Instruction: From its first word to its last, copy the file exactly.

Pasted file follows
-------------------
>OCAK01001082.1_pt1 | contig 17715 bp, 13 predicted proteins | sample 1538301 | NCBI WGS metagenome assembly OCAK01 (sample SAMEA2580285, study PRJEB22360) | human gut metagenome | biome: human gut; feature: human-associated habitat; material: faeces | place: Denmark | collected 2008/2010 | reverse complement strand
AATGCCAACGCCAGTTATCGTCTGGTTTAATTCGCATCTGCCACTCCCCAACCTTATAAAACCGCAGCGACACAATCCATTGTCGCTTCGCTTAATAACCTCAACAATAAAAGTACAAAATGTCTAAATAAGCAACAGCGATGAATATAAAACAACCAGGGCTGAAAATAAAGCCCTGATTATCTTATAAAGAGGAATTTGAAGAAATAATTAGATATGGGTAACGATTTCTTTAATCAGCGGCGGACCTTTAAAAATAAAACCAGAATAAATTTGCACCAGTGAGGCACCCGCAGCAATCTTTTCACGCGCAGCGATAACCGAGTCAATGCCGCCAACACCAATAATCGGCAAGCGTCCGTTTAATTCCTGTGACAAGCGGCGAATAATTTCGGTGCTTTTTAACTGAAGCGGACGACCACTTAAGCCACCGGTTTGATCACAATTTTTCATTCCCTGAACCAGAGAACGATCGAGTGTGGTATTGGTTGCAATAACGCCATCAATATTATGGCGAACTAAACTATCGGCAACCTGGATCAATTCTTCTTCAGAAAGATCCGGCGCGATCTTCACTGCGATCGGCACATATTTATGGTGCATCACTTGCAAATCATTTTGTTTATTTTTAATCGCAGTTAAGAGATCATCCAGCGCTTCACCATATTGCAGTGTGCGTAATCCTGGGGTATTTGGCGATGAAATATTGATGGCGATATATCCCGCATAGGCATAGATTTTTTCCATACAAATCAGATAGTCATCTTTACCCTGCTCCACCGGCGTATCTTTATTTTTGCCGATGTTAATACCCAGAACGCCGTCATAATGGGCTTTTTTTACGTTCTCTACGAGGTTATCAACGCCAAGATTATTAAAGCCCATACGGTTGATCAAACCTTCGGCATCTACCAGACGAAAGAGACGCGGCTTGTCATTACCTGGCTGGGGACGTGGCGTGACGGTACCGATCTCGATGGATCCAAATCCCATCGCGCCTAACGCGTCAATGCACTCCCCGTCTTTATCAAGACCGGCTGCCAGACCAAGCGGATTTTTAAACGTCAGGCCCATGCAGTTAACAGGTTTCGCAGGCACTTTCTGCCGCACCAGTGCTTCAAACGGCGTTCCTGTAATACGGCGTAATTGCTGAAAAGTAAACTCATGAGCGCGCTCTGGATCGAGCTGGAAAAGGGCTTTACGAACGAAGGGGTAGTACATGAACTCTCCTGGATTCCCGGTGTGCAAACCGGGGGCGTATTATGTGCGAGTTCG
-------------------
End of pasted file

>OCAK01001082.1_pt1 | contig 17715 bp, 13 predicted proteins | sample 1538301 | NCBI WGS metagenome assembly OCAK01 (sample SAMEA2580285, study PRJEB22360) | human gut metagenome | biome: human gut; feature: human-associated habitat; material: faeces | place: Denmark | collected 2008/2010 | reverse complement strand
AATGCCAACGCCAGTTATCGTCTGGTTTAATTCGCATCTGCCACTCCCCAACCTTATAAAACCGCAGCGACACAATCCATTGTCGCTTCGCTTAATAACCTCAACAATAAAAGTACAAAATGTCTAAATAAGCAACAGCGATGAATATAAAACAACCAGGGCTGAAAATAAAGCCCTGATTATCTTATAAAGAGGAATTTGAAGAAATAATTAGATATGGGTAACGATTTCTTTAATCAGCGGCGGACCTTTAAAAATAAAACCAGAATAAATTTGCACCAGTGAGGCACCCGCAGCAATCTTTTCACGCGCAGCGATAACCGAGTCAATGCCGCCAACACCAATAATCGGCAAGCGTCCGTTTAATTCCTGTGACAAGCGGCGAATAATTTCGGTGCTTTTTAACTGAAGCGGACGACCACTTAAGCCACCGGTTTGATCACAATTTTTCATTCCCTGAACCAGAGAACGATCGAGTGTGGTATTGGTTGCAATAACGCCATCAATATTATGGCGAACTAAACTATCGGCAACCTGGATCAATTCTTCTTCAGAAAGATCCGGCGCGATCTTCACTGCGATCGGCACATATTTATGGTGCATCACTTGCAAATCATTTTGTTTATTTTTAATCGCAGTTAAGAGATCATCCAGCGCTTCACCATATTGCAGTGTGCGTAATCCTGGGGTATTTGGCGATGAAATATTGATGGCGATATATCCCGCATAGGCATAGATTTTTTCCATACAAATCAGATAGTCATCTTTACCCTGCTCCACCGGCGTATCTTTATTTTTGCCGATGTTAATACCCAGAACGCCGTCATAATGGGCTTTTTTTACGTTCTCTACGAGGTTATCAACGCCAAGATTATTAAAGCCCATACGGTTGATCAAACCTTCGGCATCTACCAGACGAAAGAGACGCGGCTTGTCATTACCTGGCTGGGGACGTGGCGTGACGGTACCGATCTCGATGGATCCAAATCCCATCGCGCCTAACGCGTCAATGCACTCCCCGTCTTTATCAAGACCGGCTGCCAGACCAAGCGGATTTTTAAACGTCAGGCCCATGCAGTTAACAGGTTTCGCAGGCACTTTCTGCCGCACCAGTGCTTCAAACGGCGTTCCTGTAATACGGCGTAATTGCTGAAAAGTAAACTCATGAGCGCGCTCTGGATCGAGCTGGAAAAGGGCTTTACGAACGAAGGGGTAGTACATGAACTCTCCTGGATTCCCGGTGTGCAAACCGGGGGCGTATTATGTGCGAGTTCG